CRISPR technologies fuelling haematological innovations

17 April 2024

Catherine Eckford / European Pharmaceutical Review

Greater use of CRISPR-based therapies in clinical trials is expected to drive further advancements in precision medicine, GlobalData states.

There has been a “notable” rise in licensing agreements for innovator drugs incorporating clustered regularly interspaced short palindromic repeats (CRISPR)-based technology for gene therapies over the past five years, according to data and analytics firm GlobalData.

These agreements have amassed a total deal value of $21 billion. Of note, between 2020 to 2022, there was a “remarkable surge” in deal worth. For agreements relating to or involving treatments for haematological disorders, the total deal value reached $1.8 billion, the research found.

For instance, the approval of Casgevy in the US in December 2023 signified a breakthrough in gene therapy. Vertex Pharmaceuticals’ treatment was subsequently the first CRISPR/Cas9 gene-edited therapy to be granted a marketing authorisation by the European Commission (EC) in February 2024.

“Innovator drugs harnessing CRISPR technologies saw 182 percent growth in total licensing agreement deal value from $5.6 billion in 2020 to $15.8 billion in 2022. Among the top three therapy areas, oncology represented over half of the total deal value with $11.9 billion, followed by immunology with $6.7 billion, and central nervous system with $2.2 billion,” Ophelia Chan, Business Fundamentals Analyst at GlobalData explained.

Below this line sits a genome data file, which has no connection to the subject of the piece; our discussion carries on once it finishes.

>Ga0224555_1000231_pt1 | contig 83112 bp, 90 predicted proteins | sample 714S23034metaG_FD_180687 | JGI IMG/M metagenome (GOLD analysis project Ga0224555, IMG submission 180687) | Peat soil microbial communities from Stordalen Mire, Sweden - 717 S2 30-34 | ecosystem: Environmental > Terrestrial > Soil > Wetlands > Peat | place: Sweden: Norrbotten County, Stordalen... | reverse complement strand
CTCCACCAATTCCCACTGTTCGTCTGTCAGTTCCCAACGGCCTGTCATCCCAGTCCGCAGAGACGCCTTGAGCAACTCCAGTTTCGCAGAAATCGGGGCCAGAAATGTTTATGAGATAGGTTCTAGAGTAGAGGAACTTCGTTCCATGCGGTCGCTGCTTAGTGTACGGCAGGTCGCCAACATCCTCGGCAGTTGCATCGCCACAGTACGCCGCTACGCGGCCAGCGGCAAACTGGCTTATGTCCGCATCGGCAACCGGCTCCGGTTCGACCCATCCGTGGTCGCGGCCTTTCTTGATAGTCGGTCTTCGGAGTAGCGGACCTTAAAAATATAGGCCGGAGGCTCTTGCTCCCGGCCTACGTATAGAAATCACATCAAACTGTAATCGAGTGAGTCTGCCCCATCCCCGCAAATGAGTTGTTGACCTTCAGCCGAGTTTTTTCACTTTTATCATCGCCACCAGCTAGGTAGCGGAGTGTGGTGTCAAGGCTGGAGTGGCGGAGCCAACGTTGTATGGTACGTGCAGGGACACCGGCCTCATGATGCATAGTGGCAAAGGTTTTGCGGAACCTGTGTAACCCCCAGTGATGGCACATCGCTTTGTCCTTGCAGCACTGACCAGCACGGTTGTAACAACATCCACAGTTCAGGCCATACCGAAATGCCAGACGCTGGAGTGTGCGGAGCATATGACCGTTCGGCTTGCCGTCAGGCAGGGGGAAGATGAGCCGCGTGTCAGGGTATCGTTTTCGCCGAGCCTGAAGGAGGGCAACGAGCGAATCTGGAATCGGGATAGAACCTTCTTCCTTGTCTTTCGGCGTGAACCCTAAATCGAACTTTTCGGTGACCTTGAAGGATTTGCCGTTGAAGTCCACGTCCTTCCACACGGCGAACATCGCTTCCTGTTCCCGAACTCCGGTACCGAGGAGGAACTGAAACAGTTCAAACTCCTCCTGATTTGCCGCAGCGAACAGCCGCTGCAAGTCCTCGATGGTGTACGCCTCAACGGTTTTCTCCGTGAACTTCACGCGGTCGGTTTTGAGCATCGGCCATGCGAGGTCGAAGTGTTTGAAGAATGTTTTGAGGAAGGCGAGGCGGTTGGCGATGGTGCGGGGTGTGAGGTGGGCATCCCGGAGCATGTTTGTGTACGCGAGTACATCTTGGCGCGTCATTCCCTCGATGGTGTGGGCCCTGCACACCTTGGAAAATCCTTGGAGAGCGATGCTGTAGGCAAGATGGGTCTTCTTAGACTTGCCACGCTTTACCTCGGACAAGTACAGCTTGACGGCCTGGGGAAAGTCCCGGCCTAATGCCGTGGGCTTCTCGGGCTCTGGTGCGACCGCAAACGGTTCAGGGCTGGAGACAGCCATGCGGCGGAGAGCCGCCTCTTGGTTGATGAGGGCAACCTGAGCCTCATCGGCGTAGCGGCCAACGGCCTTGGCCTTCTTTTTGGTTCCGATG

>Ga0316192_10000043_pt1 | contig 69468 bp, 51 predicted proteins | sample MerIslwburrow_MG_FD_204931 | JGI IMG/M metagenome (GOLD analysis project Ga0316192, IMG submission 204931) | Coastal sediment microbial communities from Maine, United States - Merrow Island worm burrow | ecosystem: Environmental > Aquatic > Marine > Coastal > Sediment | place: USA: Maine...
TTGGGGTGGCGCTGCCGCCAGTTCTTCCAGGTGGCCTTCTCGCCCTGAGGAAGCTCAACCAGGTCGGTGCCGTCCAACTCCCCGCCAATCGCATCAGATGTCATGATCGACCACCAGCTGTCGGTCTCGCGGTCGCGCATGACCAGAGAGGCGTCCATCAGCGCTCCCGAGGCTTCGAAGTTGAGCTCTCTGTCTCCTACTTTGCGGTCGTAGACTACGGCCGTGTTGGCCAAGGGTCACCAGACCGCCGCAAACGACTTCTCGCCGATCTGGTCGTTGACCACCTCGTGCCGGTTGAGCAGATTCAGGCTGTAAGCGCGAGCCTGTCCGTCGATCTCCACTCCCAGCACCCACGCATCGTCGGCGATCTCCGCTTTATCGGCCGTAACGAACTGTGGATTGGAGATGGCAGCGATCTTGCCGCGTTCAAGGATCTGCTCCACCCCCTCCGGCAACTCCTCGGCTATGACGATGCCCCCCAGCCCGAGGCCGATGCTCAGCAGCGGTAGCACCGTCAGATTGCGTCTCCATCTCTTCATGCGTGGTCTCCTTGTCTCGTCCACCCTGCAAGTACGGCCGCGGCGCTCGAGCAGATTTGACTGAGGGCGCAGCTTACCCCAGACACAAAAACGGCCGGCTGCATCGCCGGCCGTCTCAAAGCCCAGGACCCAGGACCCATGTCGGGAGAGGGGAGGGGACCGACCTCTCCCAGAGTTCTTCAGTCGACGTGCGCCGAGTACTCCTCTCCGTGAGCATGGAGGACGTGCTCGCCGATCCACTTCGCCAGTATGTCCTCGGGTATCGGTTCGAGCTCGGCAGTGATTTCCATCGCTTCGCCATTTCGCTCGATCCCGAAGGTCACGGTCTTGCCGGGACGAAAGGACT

Advancing CRISPR-based gene therapies

GlobalData highlighted that the largest CRISPR-based deal of 2023 was Eli Lily’s subsidiary, Prevail Therapeutics gaining rights to Scribe Therapeutics’s CRISPR X-Editing (XE) technologies. In a deal potentially worth over $1.57 billion, the agreement seeks to advance in vivo therapies for targets that cause serious neurological and neuromuscular diseases.

“CRISPR technology is transforming targeted gene therapies for diverse unmet diseases by precisely targeting diverse genomic sites, promising tailored treatments and improved patient outcomes. The increasing presence of CRISPR-based therapies in clinical trials is anticipated to fuel further advancements in precision medicine,” Chan stated.

In other recent gene therapy news, last month the US Food and Drug Administration (FDA) authorised Lenmeldy ™ (atidarsagene autotemcel) for children with early-onset metachromatic leukodystrophy (MLD).



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